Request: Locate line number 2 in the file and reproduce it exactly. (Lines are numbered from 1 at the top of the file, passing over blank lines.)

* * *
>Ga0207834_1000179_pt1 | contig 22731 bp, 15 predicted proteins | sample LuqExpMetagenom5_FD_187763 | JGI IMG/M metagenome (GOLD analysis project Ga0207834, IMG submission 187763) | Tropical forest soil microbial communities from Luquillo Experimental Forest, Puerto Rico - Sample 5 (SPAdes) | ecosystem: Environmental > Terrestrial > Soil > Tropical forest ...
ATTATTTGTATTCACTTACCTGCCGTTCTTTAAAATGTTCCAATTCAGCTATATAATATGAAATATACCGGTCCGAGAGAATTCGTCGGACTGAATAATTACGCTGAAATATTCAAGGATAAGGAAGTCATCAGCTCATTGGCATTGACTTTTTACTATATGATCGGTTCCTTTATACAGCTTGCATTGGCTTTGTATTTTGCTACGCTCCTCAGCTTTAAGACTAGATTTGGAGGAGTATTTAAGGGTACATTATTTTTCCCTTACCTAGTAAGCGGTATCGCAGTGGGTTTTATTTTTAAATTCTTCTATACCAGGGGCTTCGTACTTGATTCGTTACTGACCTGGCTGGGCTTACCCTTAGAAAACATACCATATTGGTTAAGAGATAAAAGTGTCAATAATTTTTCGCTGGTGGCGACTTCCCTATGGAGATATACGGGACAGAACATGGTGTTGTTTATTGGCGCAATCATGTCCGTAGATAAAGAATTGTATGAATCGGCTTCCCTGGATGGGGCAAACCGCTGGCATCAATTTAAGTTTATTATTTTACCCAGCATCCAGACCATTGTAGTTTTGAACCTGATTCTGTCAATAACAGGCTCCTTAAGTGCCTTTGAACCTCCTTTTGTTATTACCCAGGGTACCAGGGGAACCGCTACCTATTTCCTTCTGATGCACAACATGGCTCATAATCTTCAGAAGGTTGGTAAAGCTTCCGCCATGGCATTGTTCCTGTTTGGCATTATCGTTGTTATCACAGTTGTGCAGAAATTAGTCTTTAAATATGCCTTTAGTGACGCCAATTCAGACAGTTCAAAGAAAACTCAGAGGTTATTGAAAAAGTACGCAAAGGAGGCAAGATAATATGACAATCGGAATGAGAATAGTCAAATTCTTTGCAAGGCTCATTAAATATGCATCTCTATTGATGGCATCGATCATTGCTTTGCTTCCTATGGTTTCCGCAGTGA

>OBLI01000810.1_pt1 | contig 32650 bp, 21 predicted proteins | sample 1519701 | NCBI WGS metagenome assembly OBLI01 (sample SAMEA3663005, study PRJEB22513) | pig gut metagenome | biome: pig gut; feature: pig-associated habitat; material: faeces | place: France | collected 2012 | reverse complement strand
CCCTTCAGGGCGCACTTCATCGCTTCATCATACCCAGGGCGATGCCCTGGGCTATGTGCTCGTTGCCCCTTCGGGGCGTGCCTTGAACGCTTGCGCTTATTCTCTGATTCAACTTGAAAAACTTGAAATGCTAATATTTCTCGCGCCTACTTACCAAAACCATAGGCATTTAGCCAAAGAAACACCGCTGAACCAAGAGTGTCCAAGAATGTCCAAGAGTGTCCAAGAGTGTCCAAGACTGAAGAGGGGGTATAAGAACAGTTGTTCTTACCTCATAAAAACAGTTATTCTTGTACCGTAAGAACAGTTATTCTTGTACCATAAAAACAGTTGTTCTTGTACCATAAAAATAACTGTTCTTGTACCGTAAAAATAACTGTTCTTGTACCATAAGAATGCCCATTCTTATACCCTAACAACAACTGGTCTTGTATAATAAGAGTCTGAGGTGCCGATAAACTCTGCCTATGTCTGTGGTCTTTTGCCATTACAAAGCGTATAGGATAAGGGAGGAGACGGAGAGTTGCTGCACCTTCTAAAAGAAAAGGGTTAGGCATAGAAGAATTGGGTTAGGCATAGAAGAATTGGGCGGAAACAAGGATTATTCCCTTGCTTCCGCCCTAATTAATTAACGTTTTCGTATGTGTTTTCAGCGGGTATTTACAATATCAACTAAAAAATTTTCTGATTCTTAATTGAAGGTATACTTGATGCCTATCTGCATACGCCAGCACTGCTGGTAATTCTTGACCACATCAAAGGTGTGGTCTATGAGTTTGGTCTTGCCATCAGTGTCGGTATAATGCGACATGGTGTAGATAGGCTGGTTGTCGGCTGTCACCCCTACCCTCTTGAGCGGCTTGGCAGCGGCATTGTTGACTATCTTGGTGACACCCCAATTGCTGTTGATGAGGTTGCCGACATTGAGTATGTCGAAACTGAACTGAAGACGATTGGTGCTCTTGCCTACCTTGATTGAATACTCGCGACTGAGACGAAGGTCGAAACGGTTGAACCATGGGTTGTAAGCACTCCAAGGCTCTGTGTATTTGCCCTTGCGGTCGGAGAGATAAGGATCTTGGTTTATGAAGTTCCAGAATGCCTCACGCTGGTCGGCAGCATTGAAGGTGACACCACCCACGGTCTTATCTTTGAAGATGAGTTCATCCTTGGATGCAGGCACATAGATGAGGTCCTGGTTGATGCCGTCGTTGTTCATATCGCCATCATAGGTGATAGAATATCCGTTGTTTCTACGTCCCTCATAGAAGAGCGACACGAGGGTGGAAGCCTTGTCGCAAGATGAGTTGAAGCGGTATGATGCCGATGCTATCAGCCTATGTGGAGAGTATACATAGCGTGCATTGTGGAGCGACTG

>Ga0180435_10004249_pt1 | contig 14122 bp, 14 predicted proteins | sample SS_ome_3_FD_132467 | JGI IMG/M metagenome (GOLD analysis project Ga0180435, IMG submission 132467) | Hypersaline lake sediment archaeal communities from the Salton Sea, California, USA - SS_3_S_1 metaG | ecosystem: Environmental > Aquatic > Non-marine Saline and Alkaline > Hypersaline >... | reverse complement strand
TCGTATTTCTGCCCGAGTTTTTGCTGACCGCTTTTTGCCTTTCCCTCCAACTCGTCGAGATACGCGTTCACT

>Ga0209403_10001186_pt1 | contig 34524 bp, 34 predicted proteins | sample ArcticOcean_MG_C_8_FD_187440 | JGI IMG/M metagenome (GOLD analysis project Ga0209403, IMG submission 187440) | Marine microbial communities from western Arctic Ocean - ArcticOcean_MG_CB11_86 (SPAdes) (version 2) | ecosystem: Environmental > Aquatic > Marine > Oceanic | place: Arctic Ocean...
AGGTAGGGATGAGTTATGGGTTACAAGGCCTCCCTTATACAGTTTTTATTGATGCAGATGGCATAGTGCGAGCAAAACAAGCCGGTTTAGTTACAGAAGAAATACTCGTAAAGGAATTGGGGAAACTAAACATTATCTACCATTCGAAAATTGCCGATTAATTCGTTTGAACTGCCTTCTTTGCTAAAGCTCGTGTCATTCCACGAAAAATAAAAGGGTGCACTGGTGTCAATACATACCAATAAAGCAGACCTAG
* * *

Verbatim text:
ATTATTTGTATTCACTTACCTGCCGTTCTTTAAAATGTTCCAATTCAGCTATATAATATGAAATATACCGGTCCGAGAGAATTCGTCGGACTGAATAATTACGCTGAAATATTCAAGGATAAGGAAGTCATCAGCTCATTGGCATTGACTTTTTACTATATGATCGGTTCCTTTATACAGCTTGCATTGGCTTTGTATTTTGCTACGCTCCTCAGCTTTAAGACTAGATTTGGAGGAGTATTTAAGGGTACATTATTTTTCCCTTACCTAGTAAGCGGTATCGCAGTGGGTTTTATTTTTAAATTCTTCTATACCAGGGGCTTCGTACTTGATTCGTTACTGACCTGGCTGGGCTTACCCTTAGAAAACATACCATATTGGTTAAGAGATAAAAGTGTCAATAATTTTTCGCTGGTGGCGACTTCCCTATGGAGATATACGGGACAGAACATGGTGTTGTTTATTGGCGCAATCATGTCCGTAGATAAAGAATTGTATGAATCGGCTTCCCTGGATGGGGCAAACCGCTGGCATCAATTTAAGTTTATTATTTTACCCAGCATCCAGACCATTGTAGTTTTGAACCTGATTCTGTCAATAACAGGCTCCTTAAGTGCCTTTGAACCTCCTTTTGTTATTACCCAGGGTACCAGGGGAACCGCTACCTATTTCCTTCTGATGCACAACATGGCTCATAATCTTCAGAAGGTTGGTAAAGCTTCCGCCATGGCATTGTTCCTGTTTGGCATTATCGTTGTTATCACAGTTGTGCAGAAATTAGTCTTTAAATATGCCTTTAGTGACGCCAATTCAGACAGTTCAAAGAAAACTCAGAGGTTATTGAAAAAGTACGCAAAGGAGGCAAGATAATATGACAATCGGAATGAGAATAGTCAAATTCTTTGCAAGGCTCATTAAATATGCATCTCTATTGATGGCATCGATCATTGCTTTGCTTCCTATGGTTTCCGCAGTGA